I like physicist Paul Davies. I quote him several times in my upcoming book Proving God. I like him because he is not afraid to take on issues concerning God and creation. He has written a couple of books that address the issues of existence and why the universe has a rational and orderly structure. He discusses God not just from simple faith or belief, but he explores “purposeful creation” from the framework of science.
Now he is theorizing that microbes from outer space may be living in our backyards, or even in our noses! While this is a wild idea, Davies still proceeds with all the caution of a true scientist. There is some real scientific evidence for exploring such possibilities.
In a nutshell, meteors from outer space have shown possible signs that they harbored microbial activity within their mineral makeup. Microbes on earth can survive the greatest environmental extremes found on earth. Microbes are nature’s best-designed and best-engineered organic forms for space travel as “escape pods.” And they can eat practically anything.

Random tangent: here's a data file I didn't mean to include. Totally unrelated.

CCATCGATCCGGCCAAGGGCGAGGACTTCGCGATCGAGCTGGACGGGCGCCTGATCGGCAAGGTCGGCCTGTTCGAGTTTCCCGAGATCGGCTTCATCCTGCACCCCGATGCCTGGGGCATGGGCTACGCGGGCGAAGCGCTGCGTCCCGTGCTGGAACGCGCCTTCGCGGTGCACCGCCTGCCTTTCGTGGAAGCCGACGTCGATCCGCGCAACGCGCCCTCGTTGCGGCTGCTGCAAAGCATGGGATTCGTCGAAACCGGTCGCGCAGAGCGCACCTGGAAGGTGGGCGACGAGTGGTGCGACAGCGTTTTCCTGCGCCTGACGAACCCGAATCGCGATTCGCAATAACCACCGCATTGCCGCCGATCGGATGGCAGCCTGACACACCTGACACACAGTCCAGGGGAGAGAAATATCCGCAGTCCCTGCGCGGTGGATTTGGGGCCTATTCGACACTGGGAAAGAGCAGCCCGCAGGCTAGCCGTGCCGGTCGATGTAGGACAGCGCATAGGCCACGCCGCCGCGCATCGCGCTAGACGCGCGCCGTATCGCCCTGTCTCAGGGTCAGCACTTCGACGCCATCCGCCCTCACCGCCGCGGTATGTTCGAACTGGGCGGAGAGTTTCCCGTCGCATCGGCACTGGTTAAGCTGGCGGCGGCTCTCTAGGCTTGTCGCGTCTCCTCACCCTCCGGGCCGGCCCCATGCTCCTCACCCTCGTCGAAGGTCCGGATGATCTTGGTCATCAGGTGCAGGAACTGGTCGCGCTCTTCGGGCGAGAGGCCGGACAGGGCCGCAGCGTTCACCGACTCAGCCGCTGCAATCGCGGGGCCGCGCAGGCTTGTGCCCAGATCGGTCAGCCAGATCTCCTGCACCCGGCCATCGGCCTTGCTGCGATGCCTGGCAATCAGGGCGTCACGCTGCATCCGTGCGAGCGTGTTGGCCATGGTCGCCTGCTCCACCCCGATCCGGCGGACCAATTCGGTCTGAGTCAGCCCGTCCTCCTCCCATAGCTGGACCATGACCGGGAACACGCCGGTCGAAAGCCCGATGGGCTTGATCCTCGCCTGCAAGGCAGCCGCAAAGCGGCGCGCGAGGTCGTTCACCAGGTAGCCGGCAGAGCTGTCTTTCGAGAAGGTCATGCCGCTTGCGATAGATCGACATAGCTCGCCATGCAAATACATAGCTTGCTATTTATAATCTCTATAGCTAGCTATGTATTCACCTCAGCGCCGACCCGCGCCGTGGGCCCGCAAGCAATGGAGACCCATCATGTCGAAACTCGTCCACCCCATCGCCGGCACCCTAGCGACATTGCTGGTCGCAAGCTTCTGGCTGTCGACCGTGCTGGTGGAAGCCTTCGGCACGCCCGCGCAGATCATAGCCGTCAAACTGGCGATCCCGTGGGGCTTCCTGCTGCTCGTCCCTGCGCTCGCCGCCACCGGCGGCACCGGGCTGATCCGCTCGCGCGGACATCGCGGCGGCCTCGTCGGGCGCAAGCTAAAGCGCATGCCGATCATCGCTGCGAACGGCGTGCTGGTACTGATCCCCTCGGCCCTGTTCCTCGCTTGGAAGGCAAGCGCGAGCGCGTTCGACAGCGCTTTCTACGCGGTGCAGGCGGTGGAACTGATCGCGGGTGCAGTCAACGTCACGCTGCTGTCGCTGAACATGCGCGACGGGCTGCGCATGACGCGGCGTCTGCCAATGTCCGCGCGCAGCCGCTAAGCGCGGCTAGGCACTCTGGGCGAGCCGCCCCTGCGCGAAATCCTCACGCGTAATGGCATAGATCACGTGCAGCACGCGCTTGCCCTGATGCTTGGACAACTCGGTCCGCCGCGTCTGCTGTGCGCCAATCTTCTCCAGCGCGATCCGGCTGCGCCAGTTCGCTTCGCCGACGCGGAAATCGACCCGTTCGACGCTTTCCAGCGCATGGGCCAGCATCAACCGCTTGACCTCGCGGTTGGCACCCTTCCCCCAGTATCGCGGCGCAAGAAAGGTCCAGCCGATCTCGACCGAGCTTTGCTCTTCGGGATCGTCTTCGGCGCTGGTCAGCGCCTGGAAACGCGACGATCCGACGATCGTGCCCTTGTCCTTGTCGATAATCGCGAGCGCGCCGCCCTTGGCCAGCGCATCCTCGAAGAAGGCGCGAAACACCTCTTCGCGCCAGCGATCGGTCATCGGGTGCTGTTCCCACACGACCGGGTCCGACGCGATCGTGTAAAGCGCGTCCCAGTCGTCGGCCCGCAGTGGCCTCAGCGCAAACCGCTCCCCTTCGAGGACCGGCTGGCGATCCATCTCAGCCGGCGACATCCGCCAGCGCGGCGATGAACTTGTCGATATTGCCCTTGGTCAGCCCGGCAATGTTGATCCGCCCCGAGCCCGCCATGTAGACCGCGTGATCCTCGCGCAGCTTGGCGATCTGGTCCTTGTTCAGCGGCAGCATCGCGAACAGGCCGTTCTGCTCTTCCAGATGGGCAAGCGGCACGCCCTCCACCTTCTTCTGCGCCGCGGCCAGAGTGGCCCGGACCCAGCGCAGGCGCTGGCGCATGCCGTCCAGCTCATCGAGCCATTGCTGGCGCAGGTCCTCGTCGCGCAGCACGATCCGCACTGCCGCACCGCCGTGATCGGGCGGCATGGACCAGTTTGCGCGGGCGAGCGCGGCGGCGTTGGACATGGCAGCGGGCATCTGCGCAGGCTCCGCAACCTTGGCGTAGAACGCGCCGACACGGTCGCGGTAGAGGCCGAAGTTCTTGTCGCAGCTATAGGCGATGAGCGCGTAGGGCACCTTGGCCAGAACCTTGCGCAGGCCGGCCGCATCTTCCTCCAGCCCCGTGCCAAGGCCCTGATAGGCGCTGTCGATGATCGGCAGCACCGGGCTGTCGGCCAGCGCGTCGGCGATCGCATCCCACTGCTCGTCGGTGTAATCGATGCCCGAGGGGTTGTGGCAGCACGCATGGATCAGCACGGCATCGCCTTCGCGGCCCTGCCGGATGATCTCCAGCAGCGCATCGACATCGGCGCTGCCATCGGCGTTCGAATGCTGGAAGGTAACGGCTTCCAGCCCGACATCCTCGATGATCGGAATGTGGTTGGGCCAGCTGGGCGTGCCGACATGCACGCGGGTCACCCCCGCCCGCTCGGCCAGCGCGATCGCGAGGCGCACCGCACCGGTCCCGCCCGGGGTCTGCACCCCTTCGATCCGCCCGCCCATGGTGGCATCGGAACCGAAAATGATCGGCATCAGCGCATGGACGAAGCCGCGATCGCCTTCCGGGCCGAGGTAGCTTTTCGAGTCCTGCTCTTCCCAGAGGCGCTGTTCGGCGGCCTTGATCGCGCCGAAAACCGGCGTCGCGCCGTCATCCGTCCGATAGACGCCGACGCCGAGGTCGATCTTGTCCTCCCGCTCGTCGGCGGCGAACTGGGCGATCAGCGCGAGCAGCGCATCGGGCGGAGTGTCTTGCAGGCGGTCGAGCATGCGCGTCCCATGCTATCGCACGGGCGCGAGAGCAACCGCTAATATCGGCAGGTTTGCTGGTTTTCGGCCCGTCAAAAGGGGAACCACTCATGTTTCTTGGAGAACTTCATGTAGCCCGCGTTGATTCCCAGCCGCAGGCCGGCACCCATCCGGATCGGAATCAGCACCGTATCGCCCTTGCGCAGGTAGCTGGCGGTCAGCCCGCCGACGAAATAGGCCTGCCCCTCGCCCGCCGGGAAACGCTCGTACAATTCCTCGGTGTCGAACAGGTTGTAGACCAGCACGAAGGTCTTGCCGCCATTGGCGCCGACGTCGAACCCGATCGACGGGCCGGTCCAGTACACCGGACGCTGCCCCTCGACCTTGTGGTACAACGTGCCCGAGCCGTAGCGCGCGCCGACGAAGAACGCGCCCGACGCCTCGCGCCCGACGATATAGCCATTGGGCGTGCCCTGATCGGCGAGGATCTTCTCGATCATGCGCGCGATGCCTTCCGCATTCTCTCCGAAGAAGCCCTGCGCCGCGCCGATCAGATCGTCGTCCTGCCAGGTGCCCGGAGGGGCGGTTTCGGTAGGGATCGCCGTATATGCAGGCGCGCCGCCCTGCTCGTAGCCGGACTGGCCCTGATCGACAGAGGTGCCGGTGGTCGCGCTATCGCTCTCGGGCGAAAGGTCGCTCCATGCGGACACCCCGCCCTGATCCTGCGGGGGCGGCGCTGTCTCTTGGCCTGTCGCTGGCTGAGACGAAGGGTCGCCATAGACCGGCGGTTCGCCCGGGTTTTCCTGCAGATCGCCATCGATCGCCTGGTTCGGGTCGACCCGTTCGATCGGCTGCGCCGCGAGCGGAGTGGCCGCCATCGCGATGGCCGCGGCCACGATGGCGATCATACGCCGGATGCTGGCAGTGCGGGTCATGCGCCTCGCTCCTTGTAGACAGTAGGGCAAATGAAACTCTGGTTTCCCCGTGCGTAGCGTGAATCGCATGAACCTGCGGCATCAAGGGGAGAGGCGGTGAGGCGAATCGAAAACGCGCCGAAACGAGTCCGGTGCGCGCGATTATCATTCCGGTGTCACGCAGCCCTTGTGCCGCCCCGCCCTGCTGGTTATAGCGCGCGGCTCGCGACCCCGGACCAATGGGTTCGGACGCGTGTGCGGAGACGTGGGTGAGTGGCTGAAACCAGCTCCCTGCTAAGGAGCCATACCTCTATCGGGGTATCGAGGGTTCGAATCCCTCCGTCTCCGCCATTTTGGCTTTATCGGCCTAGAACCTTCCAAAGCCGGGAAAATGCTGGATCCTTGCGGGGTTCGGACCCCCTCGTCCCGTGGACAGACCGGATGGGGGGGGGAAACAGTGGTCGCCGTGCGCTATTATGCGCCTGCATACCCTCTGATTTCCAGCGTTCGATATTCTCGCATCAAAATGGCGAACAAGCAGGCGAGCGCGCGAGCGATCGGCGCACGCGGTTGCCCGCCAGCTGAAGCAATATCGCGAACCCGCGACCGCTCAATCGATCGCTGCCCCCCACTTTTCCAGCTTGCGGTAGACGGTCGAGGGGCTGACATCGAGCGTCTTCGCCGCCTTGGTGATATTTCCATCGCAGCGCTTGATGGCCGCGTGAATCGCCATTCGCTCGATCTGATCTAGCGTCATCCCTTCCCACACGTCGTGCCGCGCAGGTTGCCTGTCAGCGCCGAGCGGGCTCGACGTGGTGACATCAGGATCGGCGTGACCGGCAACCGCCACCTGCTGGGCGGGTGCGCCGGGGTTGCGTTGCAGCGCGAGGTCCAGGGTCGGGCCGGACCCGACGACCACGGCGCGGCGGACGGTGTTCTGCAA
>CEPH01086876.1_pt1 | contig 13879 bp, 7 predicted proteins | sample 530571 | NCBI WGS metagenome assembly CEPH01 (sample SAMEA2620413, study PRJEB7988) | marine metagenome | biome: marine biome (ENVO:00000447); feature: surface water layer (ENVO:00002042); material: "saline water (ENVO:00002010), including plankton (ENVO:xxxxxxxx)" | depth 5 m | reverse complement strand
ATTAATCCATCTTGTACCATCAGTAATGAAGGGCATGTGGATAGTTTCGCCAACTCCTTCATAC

I suspect that other planets and other solar systems have exchanged organic life forms over a period of several billion years with the earth. The problem is that no one knows what to look for in a microbe that would flag its extraterrestrial origins. Even if an alien microbe started out consisting of strange and novel elements, it could easily adapt to the earth’s environment over long periods of time and take on more of its features.
What I like about such scientific conversations is that it opens up our worldview of reality to embrace a paradigm shift—a broader one.
Life on other planets suggests that bio-complexity is not a rare or chance occurrence. Some scientists believe that the universe may even be teeming with life.
Scientist/theologian Emanuel Swedenborg went even further. He not only claimed that the universe was teeming with intelligent life, but that they all were humanlike and acknowledged a Supreme Being.
I predict that in this century we will find evidence of other intelligent beings in the universe plus powerful evidence that our current theological systems are incomplete.